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Circunvalación del Hipocampo: Could some limitations of clinical diagnosis be attributed to the Consortium on Dementia with Lewy Bodies International Workshop criteria?

Professor McKeith: The fact that some (or all) of the core features of DLB proposed by the Consensus workshop may be absent in cases with extensive Alzheimer type pathology must limit clinical diagnostic accuracy. There are other difficulties with the original recommendations, particularly with respect to a definition of the item «fluctuation». These matters were reviewed at the Third International Workshop on DLB and PDD (Parkinson's Disease Dementia) held in Newcastle in September 2004.

The deliberations of the review group are continuing as new information emerges and it likely that an updated report will be published in 2005. Whatever limitations the Consensus criteria may have however, it is important not to lose sight of the fact that they have drawn attention to a relatively common cause of dementia which previously was not widely recognised and certainly seldom diagnosed.

The diagnosis of DLB is now made with confidence by clinicians in many parts of the world and I think that this must improve the management of their patients. The first caregiver associations for people with DLB and their carers are being established (http://www.lewybodydementia.org) and I look forward to us continuing to learn from one another about this disorder in all of its many forms.

Circunvalación del Hipocampo: Professor McKeith, thank you very much for your kindness in accepting this interview. We are sure that all of our readers will find it both clear and very helpful.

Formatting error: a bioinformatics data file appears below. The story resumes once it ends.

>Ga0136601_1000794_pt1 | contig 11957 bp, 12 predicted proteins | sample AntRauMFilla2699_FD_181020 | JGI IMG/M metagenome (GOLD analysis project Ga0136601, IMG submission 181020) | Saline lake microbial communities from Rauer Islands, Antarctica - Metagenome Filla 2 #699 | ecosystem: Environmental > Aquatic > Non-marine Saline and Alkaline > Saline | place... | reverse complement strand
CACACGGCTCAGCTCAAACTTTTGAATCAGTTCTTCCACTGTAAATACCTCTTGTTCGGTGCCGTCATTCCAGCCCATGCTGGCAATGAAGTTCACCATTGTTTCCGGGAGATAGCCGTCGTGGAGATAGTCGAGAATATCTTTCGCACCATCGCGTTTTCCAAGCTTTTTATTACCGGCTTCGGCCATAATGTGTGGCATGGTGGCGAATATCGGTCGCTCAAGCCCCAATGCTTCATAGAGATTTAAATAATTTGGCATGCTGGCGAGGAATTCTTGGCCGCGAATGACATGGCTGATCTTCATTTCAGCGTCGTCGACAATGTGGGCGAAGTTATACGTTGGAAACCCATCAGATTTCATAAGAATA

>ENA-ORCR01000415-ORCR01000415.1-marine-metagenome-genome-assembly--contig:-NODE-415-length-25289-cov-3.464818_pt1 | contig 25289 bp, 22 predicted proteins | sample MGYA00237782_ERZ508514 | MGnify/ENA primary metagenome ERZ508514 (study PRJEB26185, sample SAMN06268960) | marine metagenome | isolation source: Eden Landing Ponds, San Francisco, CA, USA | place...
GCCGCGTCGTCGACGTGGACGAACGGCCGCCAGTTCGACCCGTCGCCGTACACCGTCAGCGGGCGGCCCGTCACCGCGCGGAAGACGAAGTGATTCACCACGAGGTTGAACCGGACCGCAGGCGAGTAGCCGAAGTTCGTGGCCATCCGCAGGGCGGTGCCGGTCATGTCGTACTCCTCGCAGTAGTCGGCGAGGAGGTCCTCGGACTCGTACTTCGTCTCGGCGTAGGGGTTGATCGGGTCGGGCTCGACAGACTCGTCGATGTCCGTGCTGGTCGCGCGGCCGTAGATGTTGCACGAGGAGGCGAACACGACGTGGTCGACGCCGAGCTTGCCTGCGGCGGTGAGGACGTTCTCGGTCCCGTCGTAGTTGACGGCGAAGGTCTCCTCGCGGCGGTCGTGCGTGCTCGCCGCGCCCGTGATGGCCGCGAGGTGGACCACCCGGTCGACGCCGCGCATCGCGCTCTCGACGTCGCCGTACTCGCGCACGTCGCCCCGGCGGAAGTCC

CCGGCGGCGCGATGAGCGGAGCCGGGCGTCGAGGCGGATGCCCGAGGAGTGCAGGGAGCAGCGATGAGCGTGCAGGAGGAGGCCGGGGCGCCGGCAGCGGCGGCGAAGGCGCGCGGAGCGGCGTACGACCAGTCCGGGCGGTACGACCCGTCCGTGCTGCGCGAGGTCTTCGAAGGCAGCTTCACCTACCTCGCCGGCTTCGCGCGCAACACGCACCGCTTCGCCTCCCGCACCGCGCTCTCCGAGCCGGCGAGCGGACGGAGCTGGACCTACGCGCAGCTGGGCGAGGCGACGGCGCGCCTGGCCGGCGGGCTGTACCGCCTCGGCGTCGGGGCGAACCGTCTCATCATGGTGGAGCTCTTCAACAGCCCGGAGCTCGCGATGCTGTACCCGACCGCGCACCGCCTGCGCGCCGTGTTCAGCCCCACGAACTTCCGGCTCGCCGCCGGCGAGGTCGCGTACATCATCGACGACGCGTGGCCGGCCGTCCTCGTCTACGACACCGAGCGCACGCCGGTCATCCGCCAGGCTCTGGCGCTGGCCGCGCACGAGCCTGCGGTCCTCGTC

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  1. McKeith, I.G., et ál., Consensus guidelines for the clinical and pathologic diagnosis of dementia with Lewy bodies (DLB): Report of the consortium on DLB international workshop. Neurology, 1996. 47: p. 1113-1124.
  2. McKeith, I., et ál., Dementia with Lewy bodies. Lancet Neurology, 2004. 3: p. 19-28.
  3. Burn, D.J., et ál., Extrapyramidal features in Parkinson's disease with and without dementia and dementia with Lewy bodies: A cross-sectional comparative study. Movement Disorders, 2003. 18(8): p. 884-889.
  4. Duda, J.E., et ál., Novel antibodies to synuclein show abundant striatal pathology in Lewy body diseases. Annals of Neurology, 2002. 52(2): p. 205-210.
  5. McKeith, I., et ál., Efficacy of rivastigmine in dementia with Lewy bodies: a randomised, double-blind, placebo-controlled international study. Lancet, 2000. 356: p. 2031-2036.
  6. Aarsland D, Mosimann.UP, McKeith IG, Role of Cholinesterase Inhibitors in Parkinson's Disease and dementia with Lewy Bodies. Journal of Geriatric Psychiatry and Neurology, 2004. 17: p. 164-171.
  7. McKeith, I., et ál., Neuroleptic sensitivity in patients with senile dementia of Lewy body type. British Medical Journal, 1992. 305: p. 673-678.
  8. Barber, R., A. Panikkar, and I.G. McKeith, Dementia with Lewy bodies: diagnosis and management. International Journal of Geriatric Psychiatry, 2001. 16: p. S12-S18.

How to cite this interview:

De la Vega, R. and Zambrano, A. Topic interview: Professor Ian McKeith, dementia with Lewy bodies [on-line]. Circunvalación del Hipocampo, November 2004 [Cited: 22 October 2016]. Available from: /entrevistas/IMcKeith.asp.